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Abstract Detail

Ecological Section

Inman-Narahari, Faith [1], Ostertag, Rebecca [2], Cordell, Susan [3], Giardina, Christian [3], Sack, Lawren [4].

Hawaii Permanent Plot Network: First Census Results and Ongoing Research.

The Hawaii Permanent Plot Network (HIPPNET) has developed forest plot research infrastructure and data for studying long-term climate and species changes in native Hawaiian forest. We use methods that permit global comparisons among forest types and have also developed new data collection technology to increase efficiency. All native woody species ≥1 cm diameter have been mapped, measured, and identified in two intact, native-dominated 4-ha plots on Hawai'i Island, one in montane wet forest at Laupahoehoe and the other in lowland dry forest at Palama Nui. At each site we have tagged 13,000-15,000 trees from 15-25 species. HIPPNET has also installed climate stations at each site to provide continuous environmental data including temperature, rainfall, light, and relative humidity. These climate data, coupled with repeated census data, will allow us to correlate changes in tree species composition, mortality, and growth rates with climate variables. HIPPNET maps of tree spatial distribution layered onto high-resolution LiDAR data will allow us to track changes in species distributions along micro-topographic gradients, and make it possible to model future climate-driven range shifts for native species in both wet and dry forest systems. These predicted range shifts can have important consequences for our local watershed hydrology and preservation of plant species diversity. In addition, we provide this infrastructure for other researchers to study vegetation within a mapped plot. This research in HIPPNET plots will be essential for making informed policy solutions to best shape our cultural, economic, and ecological future.

Broader Impacts:
The biological significance of the Hawaiian forest has been widely recognized, but basic information on species habitat requirement and regeneration dynamics is still lacking. For this project we are collaborating with land managers, students, and scientists to provide information that can be directly used for conservation of forest habitats. In addition to providing crucial conservation information, we expect that our study design will allow us to place our research in the broader context of tropical forest research. Our results on the comparison between seedling dynamics across forest types will provide insight into emergent properties of wet and evergreen dry tropical forests worldwide. The HIPPNET project has successfully trained many undergraduates and recent graduates in field ecology and has assisted with career development for several native Hawaiian islanders and other underrepresented groups. This project will continue to incorporate teaching and practical field experience for undergraduates into our research.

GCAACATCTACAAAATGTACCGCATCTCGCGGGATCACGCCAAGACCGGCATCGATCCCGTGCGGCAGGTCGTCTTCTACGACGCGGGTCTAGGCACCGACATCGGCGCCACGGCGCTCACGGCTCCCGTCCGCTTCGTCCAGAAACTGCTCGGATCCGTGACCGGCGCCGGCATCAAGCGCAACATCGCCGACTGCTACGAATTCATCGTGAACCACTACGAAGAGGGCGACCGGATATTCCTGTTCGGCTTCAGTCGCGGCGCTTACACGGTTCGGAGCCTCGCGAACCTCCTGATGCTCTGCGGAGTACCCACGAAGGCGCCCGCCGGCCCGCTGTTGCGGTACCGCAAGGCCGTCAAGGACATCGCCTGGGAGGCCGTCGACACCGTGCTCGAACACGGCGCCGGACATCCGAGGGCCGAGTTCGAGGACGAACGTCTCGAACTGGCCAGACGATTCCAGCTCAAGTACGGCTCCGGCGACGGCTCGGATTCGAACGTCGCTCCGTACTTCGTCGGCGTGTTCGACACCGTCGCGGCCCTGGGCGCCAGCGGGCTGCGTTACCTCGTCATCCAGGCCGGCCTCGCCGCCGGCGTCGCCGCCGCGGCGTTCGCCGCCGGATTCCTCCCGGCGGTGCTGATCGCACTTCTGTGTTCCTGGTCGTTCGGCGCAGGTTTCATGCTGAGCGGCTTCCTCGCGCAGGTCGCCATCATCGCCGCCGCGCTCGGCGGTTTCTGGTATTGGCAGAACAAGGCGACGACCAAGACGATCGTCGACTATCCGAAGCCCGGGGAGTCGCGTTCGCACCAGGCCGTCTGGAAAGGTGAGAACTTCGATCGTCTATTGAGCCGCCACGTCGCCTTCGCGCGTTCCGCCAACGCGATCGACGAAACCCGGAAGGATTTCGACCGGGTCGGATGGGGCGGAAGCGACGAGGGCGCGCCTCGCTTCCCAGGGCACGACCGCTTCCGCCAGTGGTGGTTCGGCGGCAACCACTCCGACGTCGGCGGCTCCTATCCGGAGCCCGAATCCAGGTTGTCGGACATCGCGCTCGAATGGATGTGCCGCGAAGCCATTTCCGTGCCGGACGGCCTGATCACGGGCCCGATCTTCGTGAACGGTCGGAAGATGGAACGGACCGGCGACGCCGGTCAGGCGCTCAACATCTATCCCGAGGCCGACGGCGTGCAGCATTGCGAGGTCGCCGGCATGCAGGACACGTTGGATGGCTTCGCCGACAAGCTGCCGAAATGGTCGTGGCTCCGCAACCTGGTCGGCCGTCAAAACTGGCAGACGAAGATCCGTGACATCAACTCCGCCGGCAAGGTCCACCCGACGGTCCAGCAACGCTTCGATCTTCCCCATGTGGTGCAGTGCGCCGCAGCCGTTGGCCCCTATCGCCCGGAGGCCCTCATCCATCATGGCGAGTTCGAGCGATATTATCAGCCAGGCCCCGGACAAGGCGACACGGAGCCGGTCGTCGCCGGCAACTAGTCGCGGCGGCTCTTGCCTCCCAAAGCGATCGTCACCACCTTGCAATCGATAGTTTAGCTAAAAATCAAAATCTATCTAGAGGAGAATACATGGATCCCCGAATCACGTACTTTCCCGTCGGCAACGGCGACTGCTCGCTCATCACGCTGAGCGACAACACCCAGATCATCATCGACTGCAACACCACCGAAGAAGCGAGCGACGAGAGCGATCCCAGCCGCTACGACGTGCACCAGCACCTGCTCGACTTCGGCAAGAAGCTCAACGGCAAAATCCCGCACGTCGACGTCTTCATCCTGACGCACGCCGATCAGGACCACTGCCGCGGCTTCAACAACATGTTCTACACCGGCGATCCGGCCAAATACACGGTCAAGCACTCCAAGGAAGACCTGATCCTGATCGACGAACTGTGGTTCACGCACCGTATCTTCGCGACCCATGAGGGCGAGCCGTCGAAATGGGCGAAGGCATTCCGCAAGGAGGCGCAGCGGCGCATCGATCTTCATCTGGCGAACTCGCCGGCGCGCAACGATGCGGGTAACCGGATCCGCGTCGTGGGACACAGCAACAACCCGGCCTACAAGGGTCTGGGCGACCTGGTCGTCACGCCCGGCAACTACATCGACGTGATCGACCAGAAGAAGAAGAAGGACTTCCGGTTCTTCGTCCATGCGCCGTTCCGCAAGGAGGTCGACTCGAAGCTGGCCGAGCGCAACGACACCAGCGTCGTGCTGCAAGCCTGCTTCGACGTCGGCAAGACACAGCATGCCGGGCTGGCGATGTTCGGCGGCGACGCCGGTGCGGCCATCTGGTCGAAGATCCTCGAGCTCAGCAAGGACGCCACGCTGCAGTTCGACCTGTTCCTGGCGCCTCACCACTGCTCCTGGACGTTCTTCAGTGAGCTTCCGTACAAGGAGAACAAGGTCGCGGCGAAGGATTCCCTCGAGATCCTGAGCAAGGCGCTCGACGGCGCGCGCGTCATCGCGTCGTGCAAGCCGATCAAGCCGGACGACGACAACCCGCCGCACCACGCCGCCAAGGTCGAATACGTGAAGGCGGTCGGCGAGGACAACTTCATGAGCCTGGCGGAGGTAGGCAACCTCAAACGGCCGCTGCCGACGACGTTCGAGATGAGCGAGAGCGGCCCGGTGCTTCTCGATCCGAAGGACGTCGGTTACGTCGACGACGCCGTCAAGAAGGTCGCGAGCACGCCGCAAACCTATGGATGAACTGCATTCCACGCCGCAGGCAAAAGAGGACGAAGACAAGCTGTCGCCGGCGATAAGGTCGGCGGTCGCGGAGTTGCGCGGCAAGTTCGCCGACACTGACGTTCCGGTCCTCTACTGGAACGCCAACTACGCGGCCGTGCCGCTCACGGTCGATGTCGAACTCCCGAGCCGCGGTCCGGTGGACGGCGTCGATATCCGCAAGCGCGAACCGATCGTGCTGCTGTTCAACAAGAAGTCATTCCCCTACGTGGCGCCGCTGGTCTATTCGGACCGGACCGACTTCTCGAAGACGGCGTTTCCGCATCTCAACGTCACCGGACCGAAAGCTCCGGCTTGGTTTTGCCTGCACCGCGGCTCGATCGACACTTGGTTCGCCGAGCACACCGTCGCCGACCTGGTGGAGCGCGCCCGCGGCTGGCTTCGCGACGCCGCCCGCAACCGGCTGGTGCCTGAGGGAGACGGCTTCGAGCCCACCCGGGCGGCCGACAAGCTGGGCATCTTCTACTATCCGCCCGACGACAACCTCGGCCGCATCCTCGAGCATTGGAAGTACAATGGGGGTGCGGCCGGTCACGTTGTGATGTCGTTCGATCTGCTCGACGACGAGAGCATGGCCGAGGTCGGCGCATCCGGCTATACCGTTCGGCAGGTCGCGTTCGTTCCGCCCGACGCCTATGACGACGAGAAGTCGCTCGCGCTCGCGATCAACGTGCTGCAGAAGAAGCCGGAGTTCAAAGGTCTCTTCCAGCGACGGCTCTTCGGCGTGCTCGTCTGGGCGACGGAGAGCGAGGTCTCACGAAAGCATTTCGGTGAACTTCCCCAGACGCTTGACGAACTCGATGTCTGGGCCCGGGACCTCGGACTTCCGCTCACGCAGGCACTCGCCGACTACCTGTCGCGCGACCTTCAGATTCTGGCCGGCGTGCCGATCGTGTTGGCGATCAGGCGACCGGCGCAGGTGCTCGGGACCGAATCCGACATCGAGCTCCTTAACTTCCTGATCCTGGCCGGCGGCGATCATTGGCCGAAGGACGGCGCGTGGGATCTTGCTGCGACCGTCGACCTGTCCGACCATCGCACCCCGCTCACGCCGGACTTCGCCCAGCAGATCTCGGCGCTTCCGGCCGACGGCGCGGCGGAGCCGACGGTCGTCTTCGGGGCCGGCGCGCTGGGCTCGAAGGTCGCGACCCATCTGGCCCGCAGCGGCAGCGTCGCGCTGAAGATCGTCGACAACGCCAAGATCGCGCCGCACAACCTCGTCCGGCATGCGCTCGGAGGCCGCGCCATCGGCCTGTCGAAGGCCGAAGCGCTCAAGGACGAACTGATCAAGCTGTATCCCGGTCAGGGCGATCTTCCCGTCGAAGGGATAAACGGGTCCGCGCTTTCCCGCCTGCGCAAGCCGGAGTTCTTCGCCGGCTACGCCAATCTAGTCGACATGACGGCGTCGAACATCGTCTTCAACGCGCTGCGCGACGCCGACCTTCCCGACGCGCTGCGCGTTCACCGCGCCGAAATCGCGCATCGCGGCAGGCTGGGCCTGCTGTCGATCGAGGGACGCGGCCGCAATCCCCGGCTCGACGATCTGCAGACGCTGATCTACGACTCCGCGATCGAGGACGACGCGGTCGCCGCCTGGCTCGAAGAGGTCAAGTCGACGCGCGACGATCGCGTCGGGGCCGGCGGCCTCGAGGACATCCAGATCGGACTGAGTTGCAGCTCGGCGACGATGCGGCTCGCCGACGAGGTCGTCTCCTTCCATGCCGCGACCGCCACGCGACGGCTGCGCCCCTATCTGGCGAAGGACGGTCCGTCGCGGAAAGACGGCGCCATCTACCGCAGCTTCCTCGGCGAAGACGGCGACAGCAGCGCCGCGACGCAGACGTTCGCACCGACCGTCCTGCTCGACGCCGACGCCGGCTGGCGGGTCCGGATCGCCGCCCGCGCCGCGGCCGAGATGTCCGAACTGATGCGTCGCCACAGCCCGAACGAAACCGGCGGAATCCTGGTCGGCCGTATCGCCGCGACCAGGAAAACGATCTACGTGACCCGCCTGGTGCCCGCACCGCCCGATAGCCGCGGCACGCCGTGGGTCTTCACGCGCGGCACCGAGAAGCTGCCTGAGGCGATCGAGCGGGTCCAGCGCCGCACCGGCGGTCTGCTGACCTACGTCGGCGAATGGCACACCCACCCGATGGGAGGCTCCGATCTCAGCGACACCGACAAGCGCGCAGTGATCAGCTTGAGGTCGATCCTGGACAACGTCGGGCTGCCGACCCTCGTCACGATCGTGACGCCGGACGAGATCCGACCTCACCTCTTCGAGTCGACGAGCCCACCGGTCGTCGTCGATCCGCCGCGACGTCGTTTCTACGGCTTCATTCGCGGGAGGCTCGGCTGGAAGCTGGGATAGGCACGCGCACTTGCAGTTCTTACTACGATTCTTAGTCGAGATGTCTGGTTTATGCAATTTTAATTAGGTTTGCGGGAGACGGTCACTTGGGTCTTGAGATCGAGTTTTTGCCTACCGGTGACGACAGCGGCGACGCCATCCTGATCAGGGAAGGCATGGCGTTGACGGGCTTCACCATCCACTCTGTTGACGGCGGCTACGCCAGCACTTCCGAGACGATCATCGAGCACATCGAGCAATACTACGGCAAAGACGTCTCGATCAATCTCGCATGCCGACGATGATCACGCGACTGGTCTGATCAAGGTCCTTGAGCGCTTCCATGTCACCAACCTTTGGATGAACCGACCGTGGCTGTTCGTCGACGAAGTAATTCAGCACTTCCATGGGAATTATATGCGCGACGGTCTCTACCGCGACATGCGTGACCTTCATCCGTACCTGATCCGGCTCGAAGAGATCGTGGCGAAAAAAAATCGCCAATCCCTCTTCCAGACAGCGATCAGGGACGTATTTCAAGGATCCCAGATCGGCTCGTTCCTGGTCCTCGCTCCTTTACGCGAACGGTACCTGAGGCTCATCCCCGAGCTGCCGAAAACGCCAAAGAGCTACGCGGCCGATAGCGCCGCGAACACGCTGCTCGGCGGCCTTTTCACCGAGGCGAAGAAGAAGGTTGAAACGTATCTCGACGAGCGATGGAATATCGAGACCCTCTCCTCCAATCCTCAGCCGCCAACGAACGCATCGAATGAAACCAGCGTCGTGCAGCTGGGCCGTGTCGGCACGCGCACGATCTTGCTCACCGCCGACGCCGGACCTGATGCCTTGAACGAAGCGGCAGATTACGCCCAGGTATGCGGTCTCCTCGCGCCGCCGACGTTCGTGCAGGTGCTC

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1 - University of California, Los Angeles, Ecology and Evolutionary Biology, Campus Box 951606, 621 Charles E. Young Dr. S., Los Angeles, CA, 90095-1606, USA
2 - University of Hawaii, Hilo, Biology Department, 200 W. Kawili St., Hilo, HI, 96720, USA
3 - USDA Forest Service, Pacific Southwest Research Station, Institute of Pacific Islands Forestry, 60 Nowelo St., Hilo, HI, 96720, USA
4 - University of California, Los Angeles, Ecology and Evolutionary Biology, 621 Charles E. Young Drive, Los Angeles, CA, 90095, USA

tropical forest
climate change
permanent plots.

Presentation Type: Oral Paper:Papers for Sections
Session: 21
Location: 552A/Convention Center
Date: Monday, August 2nd, 2010
Time: 4:45 PM
Number: 21005
Abstract ID:608

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